The boost in cybersecurity funding is part of a larger trend across the federal government. The Obama administration’s budget would spend more than $13 billion on such programs. That amounts to about 16 percent of the government’s $82 billion information-technology budget.

About the Author

Brendan McGarry
Brendan McGarry is the managing editor of Military.com. He can be reached at brendan.mcgarry@military.com. Follow him on Twitter at @Brendan_McGarry.

14 Comments on "China Seeks ‘Information Dominance,’ Pentagon Says"

  1. That's exactly what I've been saying! China doesn't have the ability to make a conventional military powerful enough to go toe-to-toe with us in the immediate future so they turn to hacking and cyber warfare.

    Also, am I the only one worried that the F-22 proved to be only evenly matched with 4th gen jets at dogfighting?

    Link: http://abcnews.go.com/blogs/headlines/2012/07/f-2

  2. I'm glad we haven't built our entire military power plan for the future entirely on having absolute knowledge of the battle field and the haring of such information over raw fire power and ability in our systems.

    …..wait…f**k….

  3. Thats why we should act totally at random and have absolutely no coherent plan, that way they could never predict what we might do next, because we wouldn't know either. Information would be useless. We could sink a ship one day and moon their soldiers another. Then offer to sign a treaty and bomb the meeting, killing their generals and leaders.

  4. im kidding btw

  5. We probably need to hire the US paparazzi. (Just kidding)

  6. It's strange, how in reference to an article about information dominance, we get a 40-comment thread about war history and fighter pilots…

  7. I can't believe how collectively dumb we are. If you want to protect you stuff you don't put in on a network that can be publicly accessed. Keep all of you secret stuff air gaped then you don't have to worry about it.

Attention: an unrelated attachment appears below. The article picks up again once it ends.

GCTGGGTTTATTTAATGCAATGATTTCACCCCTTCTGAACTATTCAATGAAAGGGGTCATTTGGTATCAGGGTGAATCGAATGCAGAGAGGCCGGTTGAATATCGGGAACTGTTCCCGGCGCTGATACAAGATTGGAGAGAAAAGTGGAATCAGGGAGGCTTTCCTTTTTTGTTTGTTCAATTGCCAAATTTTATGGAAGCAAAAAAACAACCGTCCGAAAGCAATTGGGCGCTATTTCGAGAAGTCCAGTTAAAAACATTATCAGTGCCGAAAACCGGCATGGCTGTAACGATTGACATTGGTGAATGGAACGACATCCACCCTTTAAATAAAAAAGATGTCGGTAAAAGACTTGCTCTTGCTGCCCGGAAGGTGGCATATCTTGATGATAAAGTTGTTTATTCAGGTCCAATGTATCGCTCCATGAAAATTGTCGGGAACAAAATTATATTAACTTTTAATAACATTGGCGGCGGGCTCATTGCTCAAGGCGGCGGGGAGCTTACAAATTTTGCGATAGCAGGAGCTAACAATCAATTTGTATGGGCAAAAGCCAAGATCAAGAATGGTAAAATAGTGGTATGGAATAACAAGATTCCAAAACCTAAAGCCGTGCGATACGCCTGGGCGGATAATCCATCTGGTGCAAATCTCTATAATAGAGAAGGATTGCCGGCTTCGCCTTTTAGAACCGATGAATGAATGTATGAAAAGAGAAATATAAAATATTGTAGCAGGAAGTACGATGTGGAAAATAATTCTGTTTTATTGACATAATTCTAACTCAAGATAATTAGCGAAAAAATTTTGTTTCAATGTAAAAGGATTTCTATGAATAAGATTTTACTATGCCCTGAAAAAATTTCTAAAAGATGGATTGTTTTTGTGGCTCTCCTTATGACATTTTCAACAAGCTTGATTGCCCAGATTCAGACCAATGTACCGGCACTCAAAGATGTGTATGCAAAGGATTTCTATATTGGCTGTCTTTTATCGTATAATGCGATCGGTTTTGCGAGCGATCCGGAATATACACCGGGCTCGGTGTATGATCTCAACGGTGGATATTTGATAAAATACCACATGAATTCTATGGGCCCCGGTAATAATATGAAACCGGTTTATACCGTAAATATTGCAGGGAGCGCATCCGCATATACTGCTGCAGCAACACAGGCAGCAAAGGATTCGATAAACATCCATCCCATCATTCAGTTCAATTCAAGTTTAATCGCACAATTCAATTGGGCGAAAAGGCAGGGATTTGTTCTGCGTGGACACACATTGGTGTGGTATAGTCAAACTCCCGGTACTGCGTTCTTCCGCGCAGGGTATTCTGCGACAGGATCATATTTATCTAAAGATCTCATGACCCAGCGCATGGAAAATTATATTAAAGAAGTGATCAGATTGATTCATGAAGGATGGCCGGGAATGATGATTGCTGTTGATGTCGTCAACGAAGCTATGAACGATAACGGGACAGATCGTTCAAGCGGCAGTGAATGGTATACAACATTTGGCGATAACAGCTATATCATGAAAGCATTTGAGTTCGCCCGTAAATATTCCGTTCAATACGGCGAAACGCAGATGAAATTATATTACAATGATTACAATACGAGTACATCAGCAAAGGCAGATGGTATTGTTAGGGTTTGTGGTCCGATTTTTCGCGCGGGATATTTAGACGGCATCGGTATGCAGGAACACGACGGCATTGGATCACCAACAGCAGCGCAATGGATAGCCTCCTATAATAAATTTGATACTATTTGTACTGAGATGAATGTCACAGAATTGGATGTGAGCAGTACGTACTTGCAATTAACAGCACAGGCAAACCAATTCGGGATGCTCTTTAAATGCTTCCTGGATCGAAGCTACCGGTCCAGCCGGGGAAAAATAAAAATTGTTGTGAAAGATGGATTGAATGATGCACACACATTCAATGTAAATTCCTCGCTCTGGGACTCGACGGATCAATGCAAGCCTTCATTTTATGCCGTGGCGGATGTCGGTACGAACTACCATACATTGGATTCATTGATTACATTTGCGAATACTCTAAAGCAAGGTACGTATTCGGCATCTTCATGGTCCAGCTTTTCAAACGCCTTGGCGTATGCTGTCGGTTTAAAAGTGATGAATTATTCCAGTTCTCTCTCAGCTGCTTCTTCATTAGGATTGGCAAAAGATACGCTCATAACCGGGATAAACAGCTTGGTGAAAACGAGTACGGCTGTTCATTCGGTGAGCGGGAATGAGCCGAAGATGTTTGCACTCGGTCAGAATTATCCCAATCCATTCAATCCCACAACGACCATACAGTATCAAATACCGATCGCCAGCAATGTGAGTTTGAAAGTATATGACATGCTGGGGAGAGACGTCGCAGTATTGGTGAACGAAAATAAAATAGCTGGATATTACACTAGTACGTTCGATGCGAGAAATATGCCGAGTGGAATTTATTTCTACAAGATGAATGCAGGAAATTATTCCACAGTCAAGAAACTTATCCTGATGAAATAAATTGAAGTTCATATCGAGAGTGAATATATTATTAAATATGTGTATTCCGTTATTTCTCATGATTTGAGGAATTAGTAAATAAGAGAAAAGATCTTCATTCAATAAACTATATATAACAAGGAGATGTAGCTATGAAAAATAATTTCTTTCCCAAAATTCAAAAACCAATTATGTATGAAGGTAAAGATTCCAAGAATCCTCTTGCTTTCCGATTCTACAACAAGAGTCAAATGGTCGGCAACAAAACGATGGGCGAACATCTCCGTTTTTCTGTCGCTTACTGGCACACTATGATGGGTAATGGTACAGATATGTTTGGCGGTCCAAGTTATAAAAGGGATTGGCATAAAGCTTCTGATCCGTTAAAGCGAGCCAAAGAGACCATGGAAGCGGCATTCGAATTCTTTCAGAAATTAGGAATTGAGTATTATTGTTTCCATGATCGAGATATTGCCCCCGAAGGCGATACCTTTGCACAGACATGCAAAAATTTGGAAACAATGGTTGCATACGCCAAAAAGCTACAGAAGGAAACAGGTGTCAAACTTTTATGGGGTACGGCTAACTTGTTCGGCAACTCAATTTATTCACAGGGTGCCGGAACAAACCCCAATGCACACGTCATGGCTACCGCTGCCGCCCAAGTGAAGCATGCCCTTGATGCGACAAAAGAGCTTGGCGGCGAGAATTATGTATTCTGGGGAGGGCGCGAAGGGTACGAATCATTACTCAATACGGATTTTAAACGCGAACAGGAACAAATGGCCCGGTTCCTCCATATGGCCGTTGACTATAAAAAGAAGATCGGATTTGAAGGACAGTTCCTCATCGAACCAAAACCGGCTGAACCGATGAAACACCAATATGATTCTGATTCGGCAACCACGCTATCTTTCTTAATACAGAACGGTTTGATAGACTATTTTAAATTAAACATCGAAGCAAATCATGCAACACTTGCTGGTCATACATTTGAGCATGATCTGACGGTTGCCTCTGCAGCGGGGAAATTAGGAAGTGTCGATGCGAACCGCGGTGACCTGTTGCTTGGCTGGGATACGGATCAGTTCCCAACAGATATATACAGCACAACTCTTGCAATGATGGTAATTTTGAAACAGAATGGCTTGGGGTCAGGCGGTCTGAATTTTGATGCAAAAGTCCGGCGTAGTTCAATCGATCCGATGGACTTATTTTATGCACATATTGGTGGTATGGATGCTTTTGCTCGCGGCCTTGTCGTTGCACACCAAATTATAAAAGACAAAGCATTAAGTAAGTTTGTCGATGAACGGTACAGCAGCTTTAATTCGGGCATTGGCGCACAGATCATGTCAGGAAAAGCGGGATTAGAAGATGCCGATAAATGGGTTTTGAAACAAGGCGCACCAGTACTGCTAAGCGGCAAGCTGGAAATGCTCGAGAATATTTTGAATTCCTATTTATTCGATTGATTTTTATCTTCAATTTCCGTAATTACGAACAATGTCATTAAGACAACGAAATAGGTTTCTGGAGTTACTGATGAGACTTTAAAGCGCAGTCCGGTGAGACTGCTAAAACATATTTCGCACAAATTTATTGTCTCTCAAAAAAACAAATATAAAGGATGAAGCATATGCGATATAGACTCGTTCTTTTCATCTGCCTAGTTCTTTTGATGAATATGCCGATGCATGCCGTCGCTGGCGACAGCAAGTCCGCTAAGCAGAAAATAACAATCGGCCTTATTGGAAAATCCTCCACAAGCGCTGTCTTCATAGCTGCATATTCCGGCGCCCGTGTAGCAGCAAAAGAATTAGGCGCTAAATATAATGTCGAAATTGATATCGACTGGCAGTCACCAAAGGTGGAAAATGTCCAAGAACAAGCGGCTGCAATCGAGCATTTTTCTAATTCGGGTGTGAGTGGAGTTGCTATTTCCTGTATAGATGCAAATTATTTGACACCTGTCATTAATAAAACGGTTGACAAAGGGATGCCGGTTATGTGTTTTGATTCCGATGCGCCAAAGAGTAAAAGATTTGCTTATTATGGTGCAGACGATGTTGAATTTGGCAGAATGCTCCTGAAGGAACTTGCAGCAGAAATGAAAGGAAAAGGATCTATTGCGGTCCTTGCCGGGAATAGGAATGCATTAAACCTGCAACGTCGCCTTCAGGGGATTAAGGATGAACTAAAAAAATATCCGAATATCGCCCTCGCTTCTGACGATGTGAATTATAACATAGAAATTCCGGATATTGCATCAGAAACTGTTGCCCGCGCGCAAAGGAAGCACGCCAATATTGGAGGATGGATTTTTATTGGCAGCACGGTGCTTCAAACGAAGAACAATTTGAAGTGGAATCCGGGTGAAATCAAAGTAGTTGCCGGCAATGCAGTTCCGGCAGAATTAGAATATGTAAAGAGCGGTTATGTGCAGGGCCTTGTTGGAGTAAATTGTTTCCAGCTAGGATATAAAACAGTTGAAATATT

8. I think show China's best threat to us is that it can spy better than most can. they cant make better weapons than we can so they spy and copy them.

  9. I think we should start eliminating them from our list of importing countries and start modifying their behavior and way of thinking.

  10. I think I am going to stop purchasing their products (all types).

  11. It is not what they have…It is what they are building…Never underestimate the Chinese. They take what information they want and build on it…Study your History Folks because China is coming of Age and It is not going in the Back Seat.

  12. Where is Sun Tzu when you need him?

  13. Thats why we should act totally at random and have absolutely no coherent plan, that way they could never predict what we might do next, because we wouldn’t know either. Information would be useless. We could sink a ship one day and moon their soldiers another. Then offer to sign a treaty and bomb the meeting, killing their generals and leaders.

  14. Torrents are files which can be used with the Bit – Torrent protocol (some rules and description of how to perform
    things) allowing people to quickly download files. It basically offers you a way
    to make you own network when you don’t like your current network rules or settings,
    and join another network. People who accustomed to walk down the avenues of New
    York staring alertly ahead, or finding out about, now walk
    along with their heads down, shoulders slumped, checking their email and
    text messages.